Inspect vacuum pump and lines

Inspect throttle, carburetor heat, mixture and cabin heat controls for security, travel and operating conditions

Inspect breather tube for obstructions and security

Inspect crankcase for cracks, leaks and security of seam bolts.

Clean engine as required (care not to contaminate vacuum pump with cleaning fluid).

400 Hours

Remove rocker box covers. Check for freedom of valve rockers when valves are closed. Look for evidence of abnormal wear or broken parts in the area of the valve tips, valve keeper, springs and spring seat. Any damage requires removal (including piston and connecting rod assembly) and inspection for further damage.

1000 Hours

CONSIDER overhaul or replace vacuum pump

CONSIDER replacement of flexible oil lines (earlier if required)

CONSIDER overhaul or replace fuel pump

2000 Hours

CONSIDER engine overhaul or replacement

Ignition System

100 Hours

Remove spark plugs; test, clean and regap. Replace if necessary.

Electronic ignition, Hall Effect sensor. Remove cover plate and inspect bearing and seal wear.

Magnetos Ė Check breaker points for pitting and gap. Check for excessive oil in the breaker compartment, if found wipe dry. Breaker point felt to be lubricated. Check magneto to engine timing.

150 Hrs

Inspect Magneto and Electronic ignition harness leads

Carry out high-tension leakage and continuity test.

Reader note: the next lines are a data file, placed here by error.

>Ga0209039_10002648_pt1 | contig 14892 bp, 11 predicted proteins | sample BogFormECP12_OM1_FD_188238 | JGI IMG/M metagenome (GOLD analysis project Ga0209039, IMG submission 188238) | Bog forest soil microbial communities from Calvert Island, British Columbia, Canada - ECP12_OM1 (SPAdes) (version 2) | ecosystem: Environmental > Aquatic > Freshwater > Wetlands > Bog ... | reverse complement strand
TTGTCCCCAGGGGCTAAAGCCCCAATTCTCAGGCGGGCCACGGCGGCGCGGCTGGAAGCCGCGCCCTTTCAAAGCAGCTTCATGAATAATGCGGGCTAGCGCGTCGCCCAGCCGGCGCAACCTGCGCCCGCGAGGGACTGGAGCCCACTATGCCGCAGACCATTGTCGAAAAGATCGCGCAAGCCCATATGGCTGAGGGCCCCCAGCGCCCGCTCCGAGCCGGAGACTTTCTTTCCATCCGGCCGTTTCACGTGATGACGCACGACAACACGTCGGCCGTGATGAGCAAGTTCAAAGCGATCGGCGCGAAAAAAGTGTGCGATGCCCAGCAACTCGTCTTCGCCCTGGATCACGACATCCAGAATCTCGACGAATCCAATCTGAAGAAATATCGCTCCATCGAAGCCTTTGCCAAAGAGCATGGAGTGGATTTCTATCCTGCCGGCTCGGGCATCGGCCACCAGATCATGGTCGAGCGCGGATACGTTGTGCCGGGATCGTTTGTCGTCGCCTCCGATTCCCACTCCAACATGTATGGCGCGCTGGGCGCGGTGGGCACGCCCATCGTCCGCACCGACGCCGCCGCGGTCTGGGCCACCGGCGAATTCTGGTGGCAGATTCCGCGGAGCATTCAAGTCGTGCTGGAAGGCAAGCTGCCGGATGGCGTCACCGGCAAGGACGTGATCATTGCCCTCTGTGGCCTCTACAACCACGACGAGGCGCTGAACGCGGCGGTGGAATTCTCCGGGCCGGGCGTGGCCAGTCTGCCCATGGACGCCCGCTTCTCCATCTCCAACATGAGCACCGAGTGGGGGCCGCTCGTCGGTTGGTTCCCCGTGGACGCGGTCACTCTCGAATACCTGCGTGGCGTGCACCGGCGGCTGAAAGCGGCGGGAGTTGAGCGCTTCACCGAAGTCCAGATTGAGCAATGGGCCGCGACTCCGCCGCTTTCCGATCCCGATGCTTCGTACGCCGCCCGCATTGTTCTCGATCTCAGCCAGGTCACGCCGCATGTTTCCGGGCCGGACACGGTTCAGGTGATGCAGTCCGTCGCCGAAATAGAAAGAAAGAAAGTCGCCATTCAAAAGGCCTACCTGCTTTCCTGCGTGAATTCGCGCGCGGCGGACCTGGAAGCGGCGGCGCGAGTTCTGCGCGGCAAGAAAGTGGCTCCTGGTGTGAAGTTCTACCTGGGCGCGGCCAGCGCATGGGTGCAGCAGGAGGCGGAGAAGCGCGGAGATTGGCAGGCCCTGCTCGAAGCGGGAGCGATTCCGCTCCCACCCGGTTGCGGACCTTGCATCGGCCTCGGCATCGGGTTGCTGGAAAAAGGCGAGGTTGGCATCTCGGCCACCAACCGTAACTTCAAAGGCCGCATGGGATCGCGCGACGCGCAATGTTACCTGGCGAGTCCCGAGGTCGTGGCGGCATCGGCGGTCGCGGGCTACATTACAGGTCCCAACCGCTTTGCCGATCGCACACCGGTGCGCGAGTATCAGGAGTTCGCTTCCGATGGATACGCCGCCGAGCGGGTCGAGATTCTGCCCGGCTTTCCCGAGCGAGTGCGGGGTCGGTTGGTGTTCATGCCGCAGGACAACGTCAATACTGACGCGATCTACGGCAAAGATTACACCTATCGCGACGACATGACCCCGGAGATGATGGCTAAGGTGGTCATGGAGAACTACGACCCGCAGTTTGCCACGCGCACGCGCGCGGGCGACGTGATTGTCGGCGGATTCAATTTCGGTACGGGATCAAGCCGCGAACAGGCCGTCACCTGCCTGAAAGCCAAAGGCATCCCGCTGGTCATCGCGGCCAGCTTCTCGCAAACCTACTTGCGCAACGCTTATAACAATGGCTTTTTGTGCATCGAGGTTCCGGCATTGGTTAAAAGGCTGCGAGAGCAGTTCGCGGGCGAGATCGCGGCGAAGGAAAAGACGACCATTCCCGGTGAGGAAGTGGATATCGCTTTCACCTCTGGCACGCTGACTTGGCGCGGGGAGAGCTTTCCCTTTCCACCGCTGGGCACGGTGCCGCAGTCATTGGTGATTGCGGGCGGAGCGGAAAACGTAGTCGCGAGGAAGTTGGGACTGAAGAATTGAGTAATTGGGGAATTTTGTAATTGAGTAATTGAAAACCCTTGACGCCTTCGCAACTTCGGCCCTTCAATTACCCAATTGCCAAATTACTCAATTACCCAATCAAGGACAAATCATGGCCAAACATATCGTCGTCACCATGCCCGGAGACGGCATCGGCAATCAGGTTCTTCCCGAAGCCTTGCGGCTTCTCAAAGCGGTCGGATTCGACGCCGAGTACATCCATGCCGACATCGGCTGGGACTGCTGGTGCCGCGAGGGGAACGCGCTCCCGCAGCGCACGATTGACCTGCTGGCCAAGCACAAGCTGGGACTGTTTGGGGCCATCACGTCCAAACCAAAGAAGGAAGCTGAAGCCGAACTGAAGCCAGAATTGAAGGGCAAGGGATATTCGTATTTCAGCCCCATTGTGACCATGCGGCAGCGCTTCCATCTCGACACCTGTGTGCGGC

Inspect magneto points for condition and correct clearance.

Inspect Magneto for oil leakage

Inspect breaker felts for proper cam lubrication.

Check Magneto to Engine timing

Inspect condition of spark plugs (clean and adjust gap as required). If fouling of plugs is apparent rotate bottom to upper plugs.

500 Hours

Inspect distributor block for cracks, burnt areas or corrosion and height of contact springs.

Or 3 years. Lightspeed recommend replacement of Electronic ignition leads. Note type is important Ė do not use shielded aircraft leads or high resistance automotive leads1000 Hours. CONSIDER overhaul or replace magneto

Air Induction

50 hrs

Inspect air filter, intake and induction system.

Remove and clean air filter.

Exhaust system

50 hrs

Check attaching flanges at exhaust ports on cylinder.

Examine exhaust manifolds for general condition.

150 Hrs

Inspect exhaust stacks, connections and gaskets. (Replace gaskets as required).

Inspect mufflers, cabin heat exchanger and tubes.

Engine Lubrication

50 hrs

Drain oil sump.

Remove oil suction and pressure screens and check for presence of metal particles which are indicative of internal engine damage.

Change full flow oil filter, split used filter and inspect.

Clean oil screens

Inspect oil lines and fittings for leaks, security or damage